Settlement = Assessment of Risk + Math

This formula describes the structural supports for settling a business dispute.

And I’m still convinced of the formula’s accuracy, based on long experience. The constancy of this formula’s application means that business people are, ultimately, rational beings—even when emotions run high.

I mentioned the formula in a recent blog post, and one kind soul asked me to explain it further. So, this is my attempt at doing so.

### Background

Here are some experiences the formula is based upon.

#### –Another Attorney

In one of my early settlement experiences as a young lawyer, I watched an attorney provide a settlement analysis like this [note: what actually happened is, undoubtedly, more sophisticated than what I remember]:

• “The amount of the claim against you is \$100,000”
• “Your defenses have a 25% chance of prevailing”
• “So, you should be willing to pay \$75,000 in settlement.”

I remember being both surprised and impressed by the analysis: it has a logic and tidiness. But I also remember a sense of unease along these lines: “Who’s to say that \$100,000 is the correct damages amount?” and “Who’s to say that odds of prevailing aren’t 50% instead of 25%?”

#### –“Assessment of Risk”

Before coming up with the settlement formula, I’d negotiated the settlements of many, many business disputes. And here’s what I’d observed about the “assessment of risk” portion of the formula:

• When one side is uncertain down deep inside (they’ll never admit it outwardly) about the strength of their position, they are willing to make concessions.
• When one side sees strong legal and factual support for its position, they aren’t willing to concede much.
• If one side truly believes the choice is between getting a small recovery vs. no recovery at all, that side will almost always choose something over nothing.

#### –“Math”

The “math” portion of the formula is applied after the risk is assessed. It applies the risk assessment against the amount in dispute to arrive at a settlement amount—either with precision (like the 25% example above) or generally.

Here’s how I observed the “math” portion of the formula at work:

• “Wow! We might lose. We’d better settle for the best deal we can get. Maybe now is the time to start discussing bankruptcy possibilities with the other side, to heighten their sense of risk and get the number down!”
• “We know the law favors our side, and discovery has strengthened our position. So, we are going to stand firm in negotiations on a settlement amount!”
• “Our position is strong. But the other side has no money—can’t get blood out of a turnip. So, we’d better take whatever we can get and hope the 90-day preference time expires before they end up in bankruptcy.”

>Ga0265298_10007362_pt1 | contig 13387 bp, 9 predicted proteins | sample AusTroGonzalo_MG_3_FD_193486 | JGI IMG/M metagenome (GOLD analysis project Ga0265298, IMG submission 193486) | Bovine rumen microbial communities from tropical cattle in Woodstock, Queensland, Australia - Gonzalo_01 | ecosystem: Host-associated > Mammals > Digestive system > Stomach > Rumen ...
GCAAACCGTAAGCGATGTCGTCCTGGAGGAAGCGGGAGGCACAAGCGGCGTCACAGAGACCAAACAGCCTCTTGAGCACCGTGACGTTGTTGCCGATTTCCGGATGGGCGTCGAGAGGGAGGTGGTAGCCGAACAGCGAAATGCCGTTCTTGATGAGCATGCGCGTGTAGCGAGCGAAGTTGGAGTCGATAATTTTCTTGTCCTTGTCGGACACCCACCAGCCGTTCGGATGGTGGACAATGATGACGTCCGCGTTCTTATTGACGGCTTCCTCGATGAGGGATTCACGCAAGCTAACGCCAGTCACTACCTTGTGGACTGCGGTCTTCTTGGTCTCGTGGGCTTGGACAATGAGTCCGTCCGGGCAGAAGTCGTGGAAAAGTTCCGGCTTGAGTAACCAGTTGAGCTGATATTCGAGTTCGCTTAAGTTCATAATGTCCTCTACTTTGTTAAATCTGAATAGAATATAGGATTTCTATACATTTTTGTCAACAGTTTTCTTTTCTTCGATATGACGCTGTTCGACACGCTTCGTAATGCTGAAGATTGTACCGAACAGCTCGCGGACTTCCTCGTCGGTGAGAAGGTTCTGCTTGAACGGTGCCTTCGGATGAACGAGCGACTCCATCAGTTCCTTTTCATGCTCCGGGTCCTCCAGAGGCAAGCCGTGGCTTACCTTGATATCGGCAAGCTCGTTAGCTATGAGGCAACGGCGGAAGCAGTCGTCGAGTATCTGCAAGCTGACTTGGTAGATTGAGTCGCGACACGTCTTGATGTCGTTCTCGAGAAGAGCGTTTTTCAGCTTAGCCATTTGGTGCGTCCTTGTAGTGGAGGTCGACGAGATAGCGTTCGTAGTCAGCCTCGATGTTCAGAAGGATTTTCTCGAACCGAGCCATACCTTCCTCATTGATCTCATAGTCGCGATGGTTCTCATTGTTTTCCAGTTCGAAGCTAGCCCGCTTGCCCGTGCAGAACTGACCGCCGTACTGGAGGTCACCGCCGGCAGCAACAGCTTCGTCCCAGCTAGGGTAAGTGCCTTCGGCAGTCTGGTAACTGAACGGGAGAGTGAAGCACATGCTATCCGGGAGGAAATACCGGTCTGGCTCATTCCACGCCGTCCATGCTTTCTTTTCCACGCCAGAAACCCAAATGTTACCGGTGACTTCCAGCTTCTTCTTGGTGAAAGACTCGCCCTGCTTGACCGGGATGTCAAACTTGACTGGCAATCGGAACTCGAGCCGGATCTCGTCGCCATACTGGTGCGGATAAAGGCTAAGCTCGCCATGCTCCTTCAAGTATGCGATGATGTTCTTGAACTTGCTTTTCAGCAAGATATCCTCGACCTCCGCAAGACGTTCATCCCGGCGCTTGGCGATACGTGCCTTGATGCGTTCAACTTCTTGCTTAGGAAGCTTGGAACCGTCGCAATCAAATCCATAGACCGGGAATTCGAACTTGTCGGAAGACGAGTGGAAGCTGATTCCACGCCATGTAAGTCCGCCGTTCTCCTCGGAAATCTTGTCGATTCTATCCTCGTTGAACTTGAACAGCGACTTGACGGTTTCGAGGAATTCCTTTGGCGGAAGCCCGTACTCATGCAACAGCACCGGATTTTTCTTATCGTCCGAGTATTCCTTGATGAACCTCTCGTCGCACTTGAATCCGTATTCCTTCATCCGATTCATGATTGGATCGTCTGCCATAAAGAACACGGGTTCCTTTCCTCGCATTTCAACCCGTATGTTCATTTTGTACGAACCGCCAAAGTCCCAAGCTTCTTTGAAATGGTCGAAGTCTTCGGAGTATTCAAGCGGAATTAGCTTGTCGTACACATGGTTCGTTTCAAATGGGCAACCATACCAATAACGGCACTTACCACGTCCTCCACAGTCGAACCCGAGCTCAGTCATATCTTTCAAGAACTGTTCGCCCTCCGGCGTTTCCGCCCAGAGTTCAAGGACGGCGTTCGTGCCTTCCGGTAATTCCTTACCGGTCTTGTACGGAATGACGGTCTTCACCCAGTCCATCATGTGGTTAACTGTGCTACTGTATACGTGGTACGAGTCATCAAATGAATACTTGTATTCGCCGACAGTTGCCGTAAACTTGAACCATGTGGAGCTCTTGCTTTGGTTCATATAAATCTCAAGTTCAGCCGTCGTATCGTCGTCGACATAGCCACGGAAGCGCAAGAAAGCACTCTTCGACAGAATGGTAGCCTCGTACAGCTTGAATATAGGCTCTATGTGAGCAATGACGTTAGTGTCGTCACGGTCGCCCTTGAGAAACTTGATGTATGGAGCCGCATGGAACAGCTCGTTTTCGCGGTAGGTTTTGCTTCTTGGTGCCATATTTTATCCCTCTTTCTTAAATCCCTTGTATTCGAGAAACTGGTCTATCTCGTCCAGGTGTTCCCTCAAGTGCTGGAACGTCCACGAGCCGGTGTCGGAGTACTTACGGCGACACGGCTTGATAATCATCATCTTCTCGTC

### Practical Effects

An upshot of the formula is this: litigators are always probing for a sense of how the other side assesses the risks—keeping in mind that bluster often signals uncertainty—to achieve a rational basis for negotiations.

Over the years, here’s what’s made my heart beat faster and harder in negotiations: conveying a strong-position settlement offer without a clear sense of the other side’s own risk assessment.

In business disputes, the formula almost always applies—even when distrust and animosities run high. However, here are two things that can blow negotiations up, or at least create an impasse:

Parties assessing their relative risks differently; and

A stubbornness of one or both sides that is contrary to (or despite) their own risk assessments, believing a bluff will achieve concessions.

My experience is that stubbornness rarely prevails, ultimately, in business dispute negotiations, even though it is a common posture in early negotiations.

Early and accurate risk assessment is the best way an attorney can provide value to a disputing client.

### An Exception

Whenever I discuss the Settlement = Assessment of Risk + Math formula, I always mention the family-disputes exception. The exception is this:

–When a business dispute in litigation is between family members, the formula goes down the toilet.

The formula simply doesn’t apply in family disputes. That’s because family dysfunctions and animosities are inherently irrational and cannot be overcome with logic or reason. “I’ll see you in hell before you get a dime!” is often the operative adage in such circumstances. And they often mean it . . . literally!

### Conclusion

Settlement = Assessment of Risk + Math is a formula that almost always holds true, ultimately, in business negotiations. That’s a fortunate thing because its evidence of rationality in resolving business disputes.

The trick for all parties, therefore, is to (i) achieve an early and accurate assessment of one’s own risks, and (ii) get an accurate reading of the other side’s assessment of their own risks.

But if the business disputes in litigation are between family members . . . heaven help them all!

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